Tissue factor and cell signalling in cancer progression and thrombosis

W. Ruf, J. Disse, T. C. Carneiro-Lobo, N. Yokota, F. Schaffner

Research output: Contribution to journalReview article

104 Citations (Scopus)

Abstract

The close link between coagulation activation and clinical cancer is well established and recent progress has defined underlying molecular pathways by which tumour cells interact with the haemostatic system to promote cancer progression. Tumour type-specific oncogenic transformations cause constitutive and hypoxia-dependent upregulation of tissue factor (TF) in cancer cells, but TF expressed by vascular, stromal and inflammatory cells also contributes to the procoagulant character of the tumour microenvironment. A growing body of genetic and pharmacological evidence implicates signalling by protease activated receptors (PARs) and specifically by tumour cell-expressed TF-VIIa-PAR2 in the induction of an array of proangiogenic and immune modulating cytokines, chemokines and growth factors. Specific inhibition of this pathway results in attenuated tumour growth and angiogenesis. PARs are increasingly recognised as targets for proteases outside the coagulation system and emerging evidence indicates that alternative protease signalling pathways synergise with the coagulation system to promote tumour growth, angiogenesis and metastasis. The elucidation of new therapeutic targets in tumour-promoting protease signalling pathways requires new diagnostic approaches to identify patients that will benefit from tailored therapy targeting procoagulant or signalling aspects of the TF pathway.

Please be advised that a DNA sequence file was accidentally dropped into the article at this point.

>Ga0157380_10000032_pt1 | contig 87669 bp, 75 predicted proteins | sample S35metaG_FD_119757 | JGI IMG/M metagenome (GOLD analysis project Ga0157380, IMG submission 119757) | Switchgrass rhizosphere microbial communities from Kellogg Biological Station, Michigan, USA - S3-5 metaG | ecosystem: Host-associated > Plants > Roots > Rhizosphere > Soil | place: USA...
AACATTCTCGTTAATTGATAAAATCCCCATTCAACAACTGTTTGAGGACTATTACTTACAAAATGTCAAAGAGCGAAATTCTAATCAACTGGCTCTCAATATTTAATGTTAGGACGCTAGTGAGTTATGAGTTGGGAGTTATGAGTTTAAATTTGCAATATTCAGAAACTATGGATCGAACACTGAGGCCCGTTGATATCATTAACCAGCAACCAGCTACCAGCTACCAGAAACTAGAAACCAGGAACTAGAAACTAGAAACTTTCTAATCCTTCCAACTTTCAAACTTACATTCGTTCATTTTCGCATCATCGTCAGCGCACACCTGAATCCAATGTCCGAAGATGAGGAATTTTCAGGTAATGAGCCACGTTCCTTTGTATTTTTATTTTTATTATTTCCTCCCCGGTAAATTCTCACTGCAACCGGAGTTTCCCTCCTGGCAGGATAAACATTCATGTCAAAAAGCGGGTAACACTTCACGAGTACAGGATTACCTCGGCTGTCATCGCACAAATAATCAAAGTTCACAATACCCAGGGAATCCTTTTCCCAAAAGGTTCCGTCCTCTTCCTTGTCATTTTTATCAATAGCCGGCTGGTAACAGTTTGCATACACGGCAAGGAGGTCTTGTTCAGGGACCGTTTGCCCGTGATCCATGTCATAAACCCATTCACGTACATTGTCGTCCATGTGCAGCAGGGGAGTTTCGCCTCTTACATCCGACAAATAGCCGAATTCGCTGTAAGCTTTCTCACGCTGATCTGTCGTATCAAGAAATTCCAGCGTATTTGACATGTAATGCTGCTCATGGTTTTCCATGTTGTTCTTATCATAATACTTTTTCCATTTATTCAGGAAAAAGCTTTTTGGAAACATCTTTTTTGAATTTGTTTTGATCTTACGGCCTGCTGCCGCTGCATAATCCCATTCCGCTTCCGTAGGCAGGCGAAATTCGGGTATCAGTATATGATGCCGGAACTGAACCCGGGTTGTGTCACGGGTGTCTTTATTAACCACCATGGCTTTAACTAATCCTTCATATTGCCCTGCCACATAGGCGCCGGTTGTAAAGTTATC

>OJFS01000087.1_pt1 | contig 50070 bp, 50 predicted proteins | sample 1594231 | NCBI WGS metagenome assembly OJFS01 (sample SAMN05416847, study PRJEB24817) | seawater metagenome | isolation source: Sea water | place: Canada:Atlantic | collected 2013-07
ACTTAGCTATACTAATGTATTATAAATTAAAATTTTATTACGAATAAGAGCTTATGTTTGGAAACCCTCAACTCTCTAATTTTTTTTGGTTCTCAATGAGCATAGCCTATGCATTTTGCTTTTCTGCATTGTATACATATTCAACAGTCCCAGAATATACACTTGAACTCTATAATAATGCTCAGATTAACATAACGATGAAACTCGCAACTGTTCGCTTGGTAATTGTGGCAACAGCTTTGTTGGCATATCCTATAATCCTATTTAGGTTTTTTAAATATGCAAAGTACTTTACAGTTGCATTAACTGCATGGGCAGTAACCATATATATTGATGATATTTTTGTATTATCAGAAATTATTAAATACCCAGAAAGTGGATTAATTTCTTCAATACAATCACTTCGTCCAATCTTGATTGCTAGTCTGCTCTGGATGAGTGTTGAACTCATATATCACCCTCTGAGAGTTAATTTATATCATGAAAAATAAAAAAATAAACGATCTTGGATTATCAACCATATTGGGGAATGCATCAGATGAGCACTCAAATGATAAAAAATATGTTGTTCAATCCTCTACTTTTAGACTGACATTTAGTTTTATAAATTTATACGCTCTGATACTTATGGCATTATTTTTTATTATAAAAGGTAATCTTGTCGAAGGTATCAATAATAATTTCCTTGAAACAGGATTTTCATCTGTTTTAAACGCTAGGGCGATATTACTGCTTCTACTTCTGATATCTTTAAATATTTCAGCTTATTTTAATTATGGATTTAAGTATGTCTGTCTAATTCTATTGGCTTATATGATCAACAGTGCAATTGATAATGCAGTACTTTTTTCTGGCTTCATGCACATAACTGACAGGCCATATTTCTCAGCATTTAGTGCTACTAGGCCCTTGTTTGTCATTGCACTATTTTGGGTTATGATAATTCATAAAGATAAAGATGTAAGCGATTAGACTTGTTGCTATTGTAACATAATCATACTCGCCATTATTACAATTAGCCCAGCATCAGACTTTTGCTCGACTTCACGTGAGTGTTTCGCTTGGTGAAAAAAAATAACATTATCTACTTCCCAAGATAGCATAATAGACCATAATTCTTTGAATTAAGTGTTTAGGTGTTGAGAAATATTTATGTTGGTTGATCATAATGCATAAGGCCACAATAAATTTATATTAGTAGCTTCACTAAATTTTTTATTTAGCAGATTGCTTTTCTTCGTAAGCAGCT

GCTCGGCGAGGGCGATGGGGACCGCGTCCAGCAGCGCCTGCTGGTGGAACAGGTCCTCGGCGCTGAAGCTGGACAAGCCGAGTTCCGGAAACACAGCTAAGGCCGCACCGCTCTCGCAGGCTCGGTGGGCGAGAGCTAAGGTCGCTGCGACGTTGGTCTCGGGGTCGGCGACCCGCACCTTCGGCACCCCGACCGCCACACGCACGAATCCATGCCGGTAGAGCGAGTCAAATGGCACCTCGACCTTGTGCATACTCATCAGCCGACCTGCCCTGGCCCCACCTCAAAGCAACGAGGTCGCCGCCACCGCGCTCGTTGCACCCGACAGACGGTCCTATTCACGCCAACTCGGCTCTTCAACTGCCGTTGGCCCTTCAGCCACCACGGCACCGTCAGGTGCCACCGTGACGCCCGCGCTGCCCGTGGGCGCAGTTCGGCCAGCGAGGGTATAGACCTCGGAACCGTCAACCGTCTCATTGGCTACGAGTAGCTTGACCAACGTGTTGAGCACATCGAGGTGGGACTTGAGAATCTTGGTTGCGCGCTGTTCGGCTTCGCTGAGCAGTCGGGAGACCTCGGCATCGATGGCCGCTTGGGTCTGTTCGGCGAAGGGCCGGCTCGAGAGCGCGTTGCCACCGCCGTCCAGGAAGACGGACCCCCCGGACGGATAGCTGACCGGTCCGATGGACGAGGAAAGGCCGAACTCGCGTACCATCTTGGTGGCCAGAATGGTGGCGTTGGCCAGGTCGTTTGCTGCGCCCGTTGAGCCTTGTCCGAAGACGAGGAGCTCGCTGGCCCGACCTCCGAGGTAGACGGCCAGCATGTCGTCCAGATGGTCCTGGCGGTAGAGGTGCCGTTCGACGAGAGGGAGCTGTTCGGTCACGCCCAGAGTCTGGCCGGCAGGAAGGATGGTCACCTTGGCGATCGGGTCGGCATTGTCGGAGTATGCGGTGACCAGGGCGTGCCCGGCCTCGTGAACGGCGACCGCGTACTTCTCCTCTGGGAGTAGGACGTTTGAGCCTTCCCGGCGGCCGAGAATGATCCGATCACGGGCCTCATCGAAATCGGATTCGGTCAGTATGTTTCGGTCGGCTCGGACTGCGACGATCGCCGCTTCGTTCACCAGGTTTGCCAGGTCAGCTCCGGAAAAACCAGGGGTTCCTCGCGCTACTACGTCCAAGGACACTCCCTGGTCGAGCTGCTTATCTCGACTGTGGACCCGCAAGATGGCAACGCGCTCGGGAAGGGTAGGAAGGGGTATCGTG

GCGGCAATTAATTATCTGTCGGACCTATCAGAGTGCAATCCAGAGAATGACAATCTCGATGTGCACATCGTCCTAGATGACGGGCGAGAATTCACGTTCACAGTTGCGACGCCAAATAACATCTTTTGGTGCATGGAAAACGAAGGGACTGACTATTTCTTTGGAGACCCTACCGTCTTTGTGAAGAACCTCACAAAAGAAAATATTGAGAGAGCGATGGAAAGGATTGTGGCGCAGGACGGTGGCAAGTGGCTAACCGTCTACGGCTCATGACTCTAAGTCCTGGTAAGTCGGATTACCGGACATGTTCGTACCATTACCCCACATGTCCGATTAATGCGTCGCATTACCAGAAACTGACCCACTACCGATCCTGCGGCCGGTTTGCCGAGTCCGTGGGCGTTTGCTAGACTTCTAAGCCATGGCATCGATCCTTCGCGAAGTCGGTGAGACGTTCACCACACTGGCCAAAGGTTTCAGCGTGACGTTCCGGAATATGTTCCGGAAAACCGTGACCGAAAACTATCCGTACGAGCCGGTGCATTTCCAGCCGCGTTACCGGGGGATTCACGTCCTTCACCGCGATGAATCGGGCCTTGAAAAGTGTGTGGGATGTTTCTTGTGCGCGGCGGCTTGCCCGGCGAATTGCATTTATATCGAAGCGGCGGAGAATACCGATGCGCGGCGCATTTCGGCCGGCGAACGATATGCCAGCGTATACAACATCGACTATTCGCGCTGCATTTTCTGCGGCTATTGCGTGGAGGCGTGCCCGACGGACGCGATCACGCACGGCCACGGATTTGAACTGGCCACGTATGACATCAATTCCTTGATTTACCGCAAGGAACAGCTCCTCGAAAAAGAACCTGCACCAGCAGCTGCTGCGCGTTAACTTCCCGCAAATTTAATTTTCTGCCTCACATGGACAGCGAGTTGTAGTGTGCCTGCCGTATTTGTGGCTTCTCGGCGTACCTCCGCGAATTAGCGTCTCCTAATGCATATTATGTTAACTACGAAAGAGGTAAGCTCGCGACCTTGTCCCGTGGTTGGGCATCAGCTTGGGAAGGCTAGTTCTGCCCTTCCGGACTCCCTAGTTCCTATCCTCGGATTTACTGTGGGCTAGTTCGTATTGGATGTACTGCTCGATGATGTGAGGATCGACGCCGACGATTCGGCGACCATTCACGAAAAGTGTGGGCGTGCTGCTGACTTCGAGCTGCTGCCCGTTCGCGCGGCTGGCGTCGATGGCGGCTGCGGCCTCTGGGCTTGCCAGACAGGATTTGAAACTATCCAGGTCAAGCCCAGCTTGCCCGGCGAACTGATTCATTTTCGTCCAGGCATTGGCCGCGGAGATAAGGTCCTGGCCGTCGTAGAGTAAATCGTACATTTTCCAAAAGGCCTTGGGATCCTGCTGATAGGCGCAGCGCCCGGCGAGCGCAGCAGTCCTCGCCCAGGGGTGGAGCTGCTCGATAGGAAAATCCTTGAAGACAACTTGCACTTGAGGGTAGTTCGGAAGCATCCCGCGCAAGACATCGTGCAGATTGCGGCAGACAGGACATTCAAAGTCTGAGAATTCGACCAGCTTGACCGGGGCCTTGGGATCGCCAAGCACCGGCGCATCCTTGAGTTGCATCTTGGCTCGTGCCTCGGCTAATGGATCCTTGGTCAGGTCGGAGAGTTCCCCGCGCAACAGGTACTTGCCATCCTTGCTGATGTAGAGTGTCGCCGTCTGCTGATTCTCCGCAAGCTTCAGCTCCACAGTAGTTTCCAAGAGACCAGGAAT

Original languageEnglish
Pages (from-to)306-315
Number of pages10
JournalJournal of Thrombosis and Haemostasis
Volume9
Issue number1 S
DOIs
Publication statusPublished - 1 Jul 2011

Keywords

  • Angiogenesis
  • Factor VII
  • Metastasis
  • Protease activated receptor
  • Tissue factor

ASJC Scopus subject areas

  • Hematology

Fingerprint Dive into the research topics of 'Tissue factor and cell signalling in cancer progression and thrombosis'. Together they form a unique fingerprint.

  • Cite this